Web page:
Monday, September 12, 2016

May Your Strength Give Us Strength - Pittsburgh, 9/11/16

I pray for the strength, Lord.
Of all the things that Bruce Springsteen has done in the 15 years since 9/11, there was one thing he hadn't done: Perform in public with the E Street Band, on 9/11. Last night's show... would be different. It would have to be different, somehow.

Springsteen's recent shows have turned in to early career retrospectives, going album by (rock) album through the first dozen years of his career, and stretching the whole thing out over 4 hours. Sure, the songs feel like old friends now, mostly. But last night felt different.

Last night there was a wound to check on, and it was still bleeding. In an arena that seemed to have more people than it could hold, and that was several degrees warmer than comfortable, Bruce led a service. It was raw, emotional, intense, with mourning for the dead and prayers for the living. When it was all over, after a typically goofy suite of party songs, we were collectively drained.

I had no particular expectations for this show: For me, it was just "the one show I could get to," after a summer of mostly ignoring Bruce's summer tour in Europe. Only after seeing the periscope feeds from New Jersey, with new features such as the shocking version of "American Skin" with Jake holding up his hands, did the feeling return: That feeling of needing to see this, while I could.
American Skin
The lights went down early. At 7:45 the string section walked on stage, meaning the show would open with "New York City Serenade." But where recent shows have seen explorations of Bruce's first album immediately following, last night it was The Rising on display, starting with the most direct tribute to the fallen, "Into the Fire," then "Lonesome Day," a stark and still raw version of "You're Missing" (with a harmonica play-out), and finally the wake song, "Mary's Place." A 4-song sequence through the process of loss and attempts to heal. But the realization, 15 years on, is that the wounds don't heal, not really.

From there, yes, the show mostly resumed the career retrospective presentation. Though not exactly anything new for long-time fans, it's still nice to see the guitar duel of "It's Hard to be a Saint in the City" and to have "Incident on 57th Street" lead in to "Rosalita (Come Out Tonight)." The shtick is good and even funny ("Don't Bruce me!"... "ok, Bruce me!"). And, of course, Grushecky per et fils for "Light of Day."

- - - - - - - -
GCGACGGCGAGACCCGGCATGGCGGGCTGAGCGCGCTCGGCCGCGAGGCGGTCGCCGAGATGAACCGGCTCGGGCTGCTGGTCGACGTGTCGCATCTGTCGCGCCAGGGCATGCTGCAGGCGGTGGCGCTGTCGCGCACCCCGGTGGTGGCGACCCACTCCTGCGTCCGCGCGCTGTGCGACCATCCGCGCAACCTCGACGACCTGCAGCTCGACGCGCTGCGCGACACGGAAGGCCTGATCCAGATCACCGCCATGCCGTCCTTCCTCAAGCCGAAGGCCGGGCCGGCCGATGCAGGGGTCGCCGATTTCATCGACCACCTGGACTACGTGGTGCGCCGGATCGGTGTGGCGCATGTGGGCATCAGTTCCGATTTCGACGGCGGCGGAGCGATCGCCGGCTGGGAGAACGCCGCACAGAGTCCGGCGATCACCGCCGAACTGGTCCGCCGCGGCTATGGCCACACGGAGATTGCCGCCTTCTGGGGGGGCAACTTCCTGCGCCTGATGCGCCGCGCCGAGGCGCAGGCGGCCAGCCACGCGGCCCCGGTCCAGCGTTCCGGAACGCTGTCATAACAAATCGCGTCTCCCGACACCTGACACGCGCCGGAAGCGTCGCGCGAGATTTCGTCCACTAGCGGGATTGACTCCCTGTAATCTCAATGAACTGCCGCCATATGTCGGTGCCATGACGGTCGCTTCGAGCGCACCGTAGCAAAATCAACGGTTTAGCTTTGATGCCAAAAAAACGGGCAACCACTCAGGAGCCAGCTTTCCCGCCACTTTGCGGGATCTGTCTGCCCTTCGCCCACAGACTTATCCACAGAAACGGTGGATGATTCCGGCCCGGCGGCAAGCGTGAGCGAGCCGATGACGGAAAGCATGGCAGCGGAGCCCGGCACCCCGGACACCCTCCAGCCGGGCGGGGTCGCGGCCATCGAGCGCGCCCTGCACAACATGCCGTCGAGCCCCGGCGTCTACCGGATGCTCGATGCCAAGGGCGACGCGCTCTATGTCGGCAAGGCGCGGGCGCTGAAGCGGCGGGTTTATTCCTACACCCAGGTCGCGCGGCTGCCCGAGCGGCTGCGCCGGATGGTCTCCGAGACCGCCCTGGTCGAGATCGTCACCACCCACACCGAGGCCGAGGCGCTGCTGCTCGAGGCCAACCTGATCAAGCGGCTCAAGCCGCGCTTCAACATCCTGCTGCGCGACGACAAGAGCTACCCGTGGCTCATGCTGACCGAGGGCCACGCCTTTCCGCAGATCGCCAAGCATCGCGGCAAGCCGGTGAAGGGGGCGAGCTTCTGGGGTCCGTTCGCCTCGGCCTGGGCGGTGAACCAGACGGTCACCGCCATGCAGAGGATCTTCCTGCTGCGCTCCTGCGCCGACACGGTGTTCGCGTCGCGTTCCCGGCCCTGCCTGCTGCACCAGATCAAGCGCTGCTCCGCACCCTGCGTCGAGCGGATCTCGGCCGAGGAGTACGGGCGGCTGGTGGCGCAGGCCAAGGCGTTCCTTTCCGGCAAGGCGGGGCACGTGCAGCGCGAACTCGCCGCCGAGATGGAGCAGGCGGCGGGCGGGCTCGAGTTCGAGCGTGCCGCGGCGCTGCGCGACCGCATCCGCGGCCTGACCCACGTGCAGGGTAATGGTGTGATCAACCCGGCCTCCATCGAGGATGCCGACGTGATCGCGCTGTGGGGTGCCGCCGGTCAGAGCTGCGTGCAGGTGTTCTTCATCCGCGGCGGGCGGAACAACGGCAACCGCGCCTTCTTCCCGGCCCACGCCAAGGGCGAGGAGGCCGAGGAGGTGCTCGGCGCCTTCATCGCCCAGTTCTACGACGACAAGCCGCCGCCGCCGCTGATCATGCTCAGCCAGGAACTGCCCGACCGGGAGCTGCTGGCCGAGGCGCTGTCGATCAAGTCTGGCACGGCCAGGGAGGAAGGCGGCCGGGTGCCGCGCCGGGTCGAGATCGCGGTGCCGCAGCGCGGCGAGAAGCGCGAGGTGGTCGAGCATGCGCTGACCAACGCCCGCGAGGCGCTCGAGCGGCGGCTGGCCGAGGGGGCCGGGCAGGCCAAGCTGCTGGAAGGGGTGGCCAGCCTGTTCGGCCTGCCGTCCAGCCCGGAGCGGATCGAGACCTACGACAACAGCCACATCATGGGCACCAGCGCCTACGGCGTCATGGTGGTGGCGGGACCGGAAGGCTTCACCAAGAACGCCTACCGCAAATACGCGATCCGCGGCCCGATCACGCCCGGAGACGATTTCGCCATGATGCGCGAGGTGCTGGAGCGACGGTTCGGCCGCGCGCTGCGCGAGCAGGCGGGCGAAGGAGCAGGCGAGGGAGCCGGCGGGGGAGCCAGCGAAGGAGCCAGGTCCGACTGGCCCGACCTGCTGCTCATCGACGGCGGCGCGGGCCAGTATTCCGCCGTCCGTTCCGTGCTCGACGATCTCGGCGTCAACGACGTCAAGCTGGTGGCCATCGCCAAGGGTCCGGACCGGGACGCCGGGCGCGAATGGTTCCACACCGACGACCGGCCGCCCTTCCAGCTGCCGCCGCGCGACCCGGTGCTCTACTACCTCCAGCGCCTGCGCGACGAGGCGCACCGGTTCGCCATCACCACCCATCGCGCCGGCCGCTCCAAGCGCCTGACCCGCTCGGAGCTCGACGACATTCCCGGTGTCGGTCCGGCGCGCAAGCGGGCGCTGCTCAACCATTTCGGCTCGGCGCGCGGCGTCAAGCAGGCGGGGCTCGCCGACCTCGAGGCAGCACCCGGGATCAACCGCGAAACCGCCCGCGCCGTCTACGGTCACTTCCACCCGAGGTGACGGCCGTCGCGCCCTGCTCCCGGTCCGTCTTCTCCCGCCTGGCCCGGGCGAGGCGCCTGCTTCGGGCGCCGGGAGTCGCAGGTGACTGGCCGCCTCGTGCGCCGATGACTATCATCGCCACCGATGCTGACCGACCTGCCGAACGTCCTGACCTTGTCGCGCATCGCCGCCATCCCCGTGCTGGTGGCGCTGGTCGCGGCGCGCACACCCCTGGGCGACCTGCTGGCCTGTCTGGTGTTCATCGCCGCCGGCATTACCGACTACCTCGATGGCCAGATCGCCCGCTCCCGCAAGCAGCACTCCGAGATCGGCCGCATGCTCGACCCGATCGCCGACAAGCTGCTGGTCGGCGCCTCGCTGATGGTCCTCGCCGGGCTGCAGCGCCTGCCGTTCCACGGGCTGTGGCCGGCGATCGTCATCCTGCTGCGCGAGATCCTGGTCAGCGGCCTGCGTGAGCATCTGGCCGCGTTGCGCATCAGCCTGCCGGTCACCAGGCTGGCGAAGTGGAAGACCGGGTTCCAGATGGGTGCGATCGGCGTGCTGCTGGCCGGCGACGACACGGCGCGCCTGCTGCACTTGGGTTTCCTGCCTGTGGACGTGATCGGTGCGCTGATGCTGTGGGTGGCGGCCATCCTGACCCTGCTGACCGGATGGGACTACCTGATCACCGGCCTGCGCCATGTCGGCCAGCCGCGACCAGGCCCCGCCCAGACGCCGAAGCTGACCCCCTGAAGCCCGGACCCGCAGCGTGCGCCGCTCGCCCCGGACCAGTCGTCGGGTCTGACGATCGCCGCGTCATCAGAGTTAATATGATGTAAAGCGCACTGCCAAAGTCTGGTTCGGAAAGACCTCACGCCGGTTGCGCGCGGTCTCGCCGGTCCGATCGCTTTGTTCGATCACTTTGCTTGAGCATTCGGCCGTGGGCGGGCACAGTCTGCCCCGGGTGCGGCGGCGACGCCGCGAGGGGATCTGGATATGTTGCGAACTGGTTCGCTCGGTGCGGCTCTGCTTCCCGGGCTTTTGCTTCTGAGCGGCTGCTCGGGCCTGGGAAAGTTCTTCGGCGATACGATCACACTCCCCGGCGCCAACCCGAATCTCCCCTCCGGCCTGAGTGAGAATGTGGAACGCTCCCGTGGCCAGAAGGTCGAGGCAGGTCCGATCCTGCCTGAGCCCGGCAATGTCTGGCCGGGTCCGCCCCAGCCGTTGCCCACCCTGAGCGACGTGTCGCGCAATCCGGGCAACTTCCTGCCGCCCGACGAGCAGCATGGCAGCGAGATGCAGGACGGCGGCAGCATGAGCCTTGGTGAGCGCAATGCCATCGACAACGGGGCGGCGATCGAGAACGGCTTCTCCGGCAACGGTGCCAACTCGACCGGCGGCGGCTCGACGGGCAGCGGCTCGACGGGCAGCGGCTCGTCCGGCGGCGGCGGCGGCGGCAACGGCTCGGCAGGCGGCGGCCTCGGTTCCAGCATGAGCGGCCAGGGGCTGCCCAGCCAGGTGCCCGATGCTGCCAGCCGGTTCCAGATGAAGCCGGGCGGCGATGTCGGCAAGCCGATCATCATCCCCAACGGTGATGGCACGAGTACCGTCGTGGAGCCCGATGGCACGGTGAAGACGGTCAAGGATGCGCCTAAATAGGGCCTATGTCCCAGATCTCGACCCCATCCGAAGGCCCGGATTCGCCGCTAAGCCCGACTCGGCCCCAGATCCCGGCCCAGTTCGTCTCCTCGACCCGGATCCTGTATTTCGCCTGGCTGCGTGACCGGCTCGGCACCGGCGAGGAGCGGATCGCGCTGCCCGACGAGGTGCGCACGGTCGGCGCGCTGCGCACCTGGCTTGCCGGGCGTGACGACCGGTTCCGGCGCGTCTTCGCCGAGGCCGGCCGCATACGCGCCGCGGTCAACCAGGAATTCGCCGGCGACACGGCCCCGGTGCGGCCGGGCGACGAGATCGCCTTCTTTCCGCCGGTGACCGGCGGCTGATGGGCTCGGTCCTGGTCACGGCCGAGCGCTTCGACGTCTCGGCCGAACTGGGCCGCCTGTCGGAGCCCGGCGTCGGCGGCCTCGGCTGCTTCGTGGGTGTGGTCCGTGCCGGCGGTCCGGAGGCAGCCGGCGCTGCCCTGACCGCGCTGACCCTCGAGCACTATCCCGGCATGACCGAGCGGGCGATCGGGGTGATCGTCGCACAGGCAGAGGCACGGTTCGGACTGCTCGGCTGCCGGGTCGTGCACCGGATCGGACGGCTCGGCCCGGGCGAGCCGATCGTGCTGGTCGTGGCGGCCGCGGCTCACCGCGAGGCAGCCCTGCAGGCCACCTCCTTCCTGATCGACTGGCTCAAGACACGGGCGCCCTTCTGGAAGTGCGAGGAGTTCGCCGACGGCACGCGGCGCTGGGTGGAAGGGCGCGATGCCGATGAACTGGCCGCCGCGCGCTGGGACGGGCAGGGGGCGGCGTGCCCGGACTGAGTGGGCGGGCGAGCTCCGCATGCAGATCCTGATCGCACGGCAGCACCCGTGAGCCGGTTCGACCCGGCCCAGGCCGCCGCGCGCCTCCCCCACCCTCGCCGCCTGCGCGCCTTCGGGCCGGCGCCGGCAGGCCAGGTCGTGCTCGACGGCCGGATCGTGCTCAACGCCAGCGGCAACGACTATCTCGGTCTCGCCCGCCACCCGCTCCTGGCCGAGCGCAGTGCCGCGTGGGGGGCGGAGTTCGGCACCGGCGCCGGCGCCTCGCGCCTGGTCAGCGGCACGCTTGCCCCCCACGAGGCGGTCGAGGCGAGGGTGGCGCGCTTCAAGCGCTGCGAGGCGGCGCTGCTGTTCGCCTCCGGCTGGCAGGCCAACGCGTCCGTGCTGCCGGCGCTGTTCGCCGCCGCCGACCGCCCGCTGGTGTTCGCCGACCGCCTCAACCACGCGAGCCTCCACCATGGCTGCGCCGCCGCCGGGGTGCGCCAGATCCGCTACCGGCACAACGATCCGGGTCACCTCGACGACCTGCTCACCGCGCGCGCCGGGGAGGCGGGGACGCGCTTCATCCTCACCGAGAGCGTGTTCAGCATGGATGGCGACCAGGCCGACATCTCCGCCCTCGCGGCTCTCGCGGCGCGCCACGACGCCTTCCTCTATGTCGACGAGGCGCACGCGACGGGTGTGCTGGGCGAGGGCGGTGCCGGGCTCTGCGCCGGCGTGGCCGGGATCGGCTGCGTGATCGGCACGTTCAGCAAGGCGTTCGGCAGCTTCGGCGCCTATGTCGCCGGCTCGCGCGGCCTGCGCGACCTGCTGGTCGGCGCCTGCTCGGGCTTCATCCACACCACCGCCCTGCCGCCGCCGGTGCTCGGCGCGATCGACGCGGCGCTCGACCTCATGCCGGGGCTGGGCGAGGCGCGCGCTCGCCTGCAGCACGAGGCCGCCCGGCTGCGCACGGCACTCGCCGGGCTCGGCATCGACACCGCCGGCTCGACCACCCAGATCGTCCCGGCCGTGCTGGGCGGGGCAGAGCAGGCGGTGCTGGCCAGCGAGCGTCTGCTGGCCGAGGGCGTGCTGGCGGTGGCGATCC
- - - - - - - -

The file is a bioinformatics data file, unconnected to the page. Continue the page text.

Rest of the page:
While the show did eventually land on the party songs -- noting that it was twenty-nine songs in to the set before he played the only song that had been a top 20 hit for him ("Dancing in the Dark") -- there were two more stunning moments:

First, a detour to "My City of Ruins," the song originally written for Asbury Park that Bruce re-imagined after 9/11. First with three people holding up cell phone lights behind the stage. Then 7. Then the section. And finally the entire arena, it seemed. And here the words seemed to cut through: "With these hands... I pray for the strength, Lord... Rise up!"

Then, at encore time, Bruce came out with an acoustic guitar; the chords weren't familiar. "Somebody gave me a copy of the Constitution of the United States... It does say 'Fuck Trump' on the front of it... and this was his request."

What followed was a devastating solo performance of "Long Walk Home": Last night I stood at your doorstep, trying to figure out what went wrong. You just slipped something in to my palm and you were gone.

As if to issue the challenges: "what have we learned?" and "where do we go now?"

You know the flag flyin' over the courthouse, means certain things are set in stone; Who we are, what we'll do and what we won't."
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